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NASHVILLE SKYLINE: Two Country Giants Get Musical Tributes
Bob Wills and Buck Owens Ignored Trends and Carved Their Own Paths
(NASHVILLE SKYLINE is a column by CMT/CMT.com Editorial Director Chet Flippo.)

The main difference these days between country and rock -- apart from the fact that country is more popular and much of country actually is rock -- is the fact that country really has no oldies. The country catalog is made up of a lot of forgettable junk, a number of fascinating oddities and a relatively small body of timeless songs, songs that sound as appealing and as relevant today as when they were first recorded.

Just why a good country song has a long shelf life is due of course to the skill of a gifted songwriter with a story to tell and an artist who can transform that story into a living organism.

Two of those artist-songwriters receive welcome new retrospectives this summer, and both are overdue.

Buck Owens was a great live performer and a skilled singles artist, although not necessarily a great album artist. And few country artists have excelled at albums, in this radio-driven genre of hit singles. On Aug. 1, Rhino Records will release 21 #1 Hits: The Ultimate Collection.

Owens, who died just months ago on March 25 at age 76, remains, I think, underappreciated as a major shaper of modern country music. Partly that's because he worked out of Bakersfield, Calif., and stayed away from Nashville. And it was partly due to snob appeal. Many looked down on him for his starring role on the TV series Hee Haw. But his run of No. 1 hits in the 1960s, especially, brought the electric guitar to the forefront, and his twangy, danceable songs influenced many a young picker and singer. This was high-intensity working-class dance hall music, honed and polished by Owens and his Buckaroos in hundreds of performances in the hardcore honky-tonks of the Bakersfield area. And the Bakersfield Sound flew directly in the face of the smooth, mellow Nashville Sound of the time.

Unrestricted by Nashville's feudal system, Owens usually recorded at Capitol in Los Angeles with his road band, which was mostly prohibited by Nashville's ruling producers, and the sound was close to his vibrant live performances. Although Capitol's Ken Nelson was producing the sessions, Owens pretty much controlled what he did in the studio, and Nelson ended up mainly approving the final results.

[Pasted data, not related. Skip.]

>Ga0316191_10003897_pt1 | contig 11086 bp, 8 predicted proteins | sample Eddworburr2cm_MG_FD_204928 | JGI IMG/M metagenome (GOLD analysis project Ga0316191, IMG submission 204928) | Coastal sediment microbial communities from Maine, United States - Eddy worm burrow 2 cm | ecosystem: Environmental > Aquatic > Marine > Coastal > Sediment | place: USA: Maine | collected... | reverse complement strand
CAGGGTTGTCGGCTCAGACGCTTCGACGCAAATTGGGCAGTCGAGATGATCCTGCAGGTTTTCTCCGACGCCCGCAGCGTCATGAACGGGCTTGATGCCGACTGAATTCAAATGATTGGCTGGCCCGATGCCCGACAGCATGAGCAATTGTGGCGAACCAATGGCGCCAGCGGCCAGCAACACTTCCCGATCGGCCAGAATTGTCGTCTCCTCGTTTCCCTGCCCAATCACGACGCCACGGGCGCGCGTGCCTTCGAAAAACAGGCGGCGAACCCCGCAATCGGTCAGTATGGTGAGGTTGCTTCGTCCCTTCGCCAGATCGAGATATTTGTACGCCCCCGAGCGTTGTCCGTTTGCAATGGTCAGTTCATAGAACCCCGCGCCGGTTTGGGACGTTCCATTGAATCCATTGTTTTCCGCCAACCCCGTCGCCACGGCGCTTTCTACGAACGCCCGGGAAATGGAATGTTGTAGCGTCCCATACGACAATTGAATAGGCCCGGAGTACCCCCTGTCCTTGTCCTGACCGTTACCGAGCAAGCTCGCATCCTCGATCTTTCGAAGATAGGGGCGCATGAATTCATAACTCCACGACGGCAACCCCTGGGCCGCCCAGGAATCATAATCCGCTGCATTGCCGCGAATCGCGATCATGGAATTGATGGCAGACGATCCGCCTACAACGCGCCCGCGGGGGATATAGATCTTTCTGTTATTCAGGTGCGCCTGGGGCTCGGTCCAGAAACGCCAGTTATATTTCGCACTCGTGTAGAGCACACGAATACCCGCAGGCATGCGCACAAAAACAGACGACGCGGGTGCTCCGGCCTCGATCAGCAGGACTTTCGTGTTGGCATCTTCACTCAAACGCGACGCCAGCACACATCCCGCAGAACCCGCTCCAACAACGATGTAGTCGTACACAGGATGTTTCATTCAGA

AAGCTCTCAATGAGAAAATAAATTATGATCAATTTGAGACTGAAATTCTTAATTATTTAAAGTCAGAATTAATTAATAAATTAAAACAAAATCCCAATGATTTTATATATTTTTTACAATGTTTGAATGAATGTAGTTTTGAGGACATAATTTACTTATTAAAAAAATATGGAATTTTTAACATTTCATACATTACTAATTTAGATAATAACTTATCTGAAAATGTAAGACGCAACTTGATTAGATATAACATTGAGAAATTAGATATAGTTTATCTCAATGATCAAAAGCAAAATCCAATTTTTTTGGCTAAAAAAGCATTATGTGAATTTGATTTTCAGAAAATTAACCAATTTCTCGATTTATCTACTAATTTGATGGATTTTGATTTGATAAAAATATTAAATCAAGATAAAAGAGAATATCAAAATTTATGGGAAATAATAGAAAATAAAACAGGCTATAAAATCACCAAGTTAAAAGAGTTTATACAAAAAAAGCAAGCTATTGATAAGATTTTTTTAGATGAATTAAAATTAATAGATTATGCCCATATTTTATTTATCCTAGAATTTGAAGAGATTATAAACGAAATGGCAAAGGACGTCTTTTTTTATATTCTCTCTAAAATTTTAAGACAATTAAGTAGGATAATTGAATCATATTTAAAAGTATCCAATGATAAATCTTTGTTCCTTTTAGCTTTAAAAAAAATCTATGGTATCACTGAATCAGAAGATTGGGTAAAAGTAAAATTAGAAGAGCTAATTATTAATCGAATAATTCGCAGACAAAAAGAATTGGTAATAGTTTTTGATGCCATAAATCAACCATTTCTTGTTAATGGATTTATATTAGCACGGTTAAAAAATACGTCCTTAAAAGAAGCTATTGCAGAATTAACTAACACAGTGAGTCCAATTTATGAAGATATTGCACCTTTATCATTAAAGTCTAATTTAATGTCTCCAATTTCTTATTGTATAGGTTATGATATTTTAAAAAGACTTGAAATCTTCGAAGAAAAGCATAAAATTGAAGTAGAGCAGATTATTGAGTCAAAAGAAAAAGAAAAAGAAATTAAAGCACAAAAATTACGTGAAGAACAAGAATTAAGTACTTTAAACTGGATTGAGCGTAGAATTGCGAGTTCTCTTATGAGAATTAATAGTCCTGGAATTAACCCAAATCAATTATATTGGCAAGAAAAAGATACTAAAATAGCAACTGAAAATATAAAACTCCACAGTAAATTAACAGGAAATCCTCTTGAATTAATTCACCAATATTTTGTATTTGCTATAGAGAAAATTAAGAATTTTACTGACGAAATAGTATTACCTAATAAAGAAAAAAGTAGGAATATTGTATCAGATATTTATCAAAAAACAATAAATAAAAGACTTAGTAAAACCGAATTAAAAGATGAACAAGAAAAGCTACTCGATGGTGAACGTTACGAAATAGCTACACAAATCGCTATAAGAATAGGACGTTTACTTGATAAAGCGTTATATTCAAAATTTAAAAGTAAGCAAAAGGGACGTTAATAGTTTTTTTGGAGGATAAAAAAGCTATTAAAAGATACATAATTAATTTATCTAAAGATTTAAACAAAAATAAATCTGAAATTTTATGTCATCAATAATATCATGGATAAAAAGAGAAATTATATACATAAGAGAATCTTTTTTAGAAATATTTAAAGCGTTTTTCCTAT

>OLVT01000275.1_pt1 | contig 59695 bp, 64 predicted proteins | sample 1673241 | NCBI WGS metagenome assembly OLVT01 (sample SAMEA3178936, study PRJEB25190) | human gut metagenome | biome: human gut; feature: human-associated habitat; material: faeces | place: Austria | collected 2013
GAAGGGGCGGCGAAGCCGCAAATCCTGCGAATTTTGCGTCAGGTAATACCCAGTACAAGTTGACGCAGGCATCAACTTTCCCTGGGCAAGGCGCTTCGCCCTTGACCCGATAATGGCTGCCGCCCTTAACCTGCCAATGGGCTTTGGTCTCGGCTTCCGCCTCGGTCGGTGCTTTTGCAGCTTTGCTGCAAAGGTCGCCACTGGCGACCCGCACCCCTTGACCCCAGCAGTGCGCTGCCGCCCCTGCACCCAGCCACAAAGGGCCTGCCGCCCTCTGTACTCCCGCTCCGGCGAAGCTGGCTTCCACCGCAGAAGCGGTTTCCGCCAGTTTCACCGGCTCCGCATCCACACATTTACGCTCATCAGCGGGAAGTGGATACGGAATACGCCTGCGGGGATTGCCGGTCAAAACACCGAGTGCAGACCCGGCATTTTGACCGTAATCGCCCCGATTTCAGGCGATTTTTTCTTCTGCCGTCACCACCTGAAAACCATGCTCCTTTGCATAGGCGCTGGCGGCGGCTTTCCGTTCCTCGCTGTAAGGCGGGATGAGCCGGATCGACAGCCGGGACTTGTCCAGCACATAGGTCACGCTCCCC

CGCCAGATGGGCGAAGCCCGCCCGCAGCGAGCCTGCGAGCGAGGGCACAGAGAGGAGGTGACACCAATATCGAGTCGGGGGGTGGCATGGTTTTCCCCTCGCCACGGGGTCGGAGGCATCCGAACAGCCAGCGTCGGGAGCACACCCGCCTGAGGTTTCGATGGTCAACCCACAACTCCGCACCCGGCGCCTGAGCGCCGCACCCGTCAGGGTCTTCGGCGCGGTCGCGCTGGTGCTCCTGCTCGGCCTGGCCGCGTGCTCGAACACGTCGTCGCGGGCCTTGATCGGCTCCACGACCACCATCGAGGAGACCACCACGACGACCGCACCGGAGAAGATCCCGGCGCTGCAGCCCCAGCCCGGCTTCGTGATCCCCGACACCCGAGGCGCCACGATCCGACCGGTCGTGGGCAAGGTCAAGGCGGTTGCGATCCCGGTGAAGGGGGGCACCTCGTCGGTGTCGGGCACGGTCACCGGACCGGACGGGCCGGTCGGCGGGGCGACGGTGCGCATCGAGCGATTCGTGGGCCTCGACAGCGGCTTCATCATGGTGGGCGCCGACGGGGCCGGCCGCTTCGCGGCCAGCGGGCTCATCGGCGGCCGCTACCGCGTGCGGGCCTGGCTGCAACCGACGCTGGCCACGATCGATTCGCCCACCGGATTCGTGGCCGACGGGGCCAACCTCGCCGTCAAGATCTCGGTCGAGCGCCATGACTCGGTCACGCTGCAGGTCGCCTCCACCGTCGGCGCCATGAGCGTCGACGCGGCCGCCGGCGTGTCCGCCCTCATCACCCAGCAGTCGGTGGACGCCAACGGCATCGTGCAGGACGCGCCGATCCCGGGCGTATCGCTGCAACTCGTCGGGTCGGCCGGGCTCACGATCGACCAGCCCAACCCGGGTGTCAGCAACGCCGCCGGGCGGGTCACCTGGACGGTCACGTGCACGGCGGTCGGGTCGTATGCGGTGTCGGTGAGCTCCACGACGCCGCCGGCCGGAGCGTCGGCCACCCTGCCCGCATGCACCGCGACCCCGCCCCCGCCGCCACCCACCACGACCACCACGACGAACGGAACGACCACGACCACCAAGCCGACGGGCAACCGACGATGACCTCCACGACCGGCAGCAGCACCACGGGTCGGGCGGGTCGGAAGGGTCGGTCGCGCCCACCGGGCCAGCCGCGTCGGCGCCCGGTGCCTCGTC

The Ultimate Collection begins with Owens' last No. 1, the duet he recorded with Dwight Yoakam on "Streets of Bakersfield" in 1988 when Yoakam coaxed him out of retirement. Then it moves to his first chart-topper, 1963's "Act Naturally" and then proceeds through the rest of his 21 No. 1's. What a great honky-tonk jukebox this CD is. "Together Again" is practically worth the price of admission by itself.

The other artist is the great Bob Wills, the Western swing pioneer. I think it's no mere coincidence that both Owens and Wills were born in Texas and absorbed that state's many music currents. Wills was a true musical outlaw, in that he transcended genres and would dare to do anything in the name of good music. He could be considered a jazz artist as much as a country artist, and he's one of the rare few who have been inducted into both the Country Music Hall of Fame and the Rock and Roll Hall of Fame. The others include Jimmie Rodgers, Hank Williams, Johnny Cash, Bill Monroe, Floyd Cramer, Chet Atkins, Brenda Lee and Elvis Presley.

From the 1930s through the 1950s, Wills was a hugely popular entertainer with his expressive, exuberant and fluent blend of traditional fiddle music, big band music, blues, ragtime, New Orleans jazz, Mexican music and whatever other scraps of rhythm he heard and gathered during his travels. He introduced the use of drums to country music and he scorned the Grand Ole Opry because it wouldn't allow drums onstage. There are differing stories about his supposed one-time appearance on the Opry. One is that Opry officials allowed Wills drummer onstage, but hidden from the audience by curtains. Supposedly, when the Playboys started playing, Wills removed the curtains around the drummer. In another account, Willie Nelson was quoted as saying, "When Bob Wills went on the Grand Ole Opry he was already a huge star in Texas but not so much in Nashville ... Bob went onstage with his cigar in his mouth. They told him not to smoke on the stage, and he walked off again. So far as I know, that was his one and only appearance on the Opry."

Wills receives a major tribute with the new Columbia/Legacy four-CD boxed set Legends of Country Music: Bob Wills and His Texas Playboys, due on Aug. 29. It's posited as a 100-year tribute to Wills since his birthdate was 101 years ago -- March 6, 1905. This is a comprehensive look at Wills' career, starting with his first recordings in 1932 with the Fort Worth Doughboys. And it runs through a fabulous career.

With his great lead singer Tommy Duncan, Wills and the Playboys led a dazzling career for years, playing the ballrooms and dances, with classic songs such as "Bubbles in My Beer," "New San Antonio Rose" and "Faded Love." The 105 tracks here on four CDs range through Wills' far-reaching career. There's much here to feast on. Listen, for example, to Wills' driving version of "Ida Red," and you know where precisely where Chuck Berry got the idea for "Maybelline."

The package ends with the poignant 1973 recording sessions organized for the ill Bob Wills, who had been laid low by a series of strokes. The final cut is "Goin' Away Party," with Wills doing his best to chime in. He never recovered and died in 1975.



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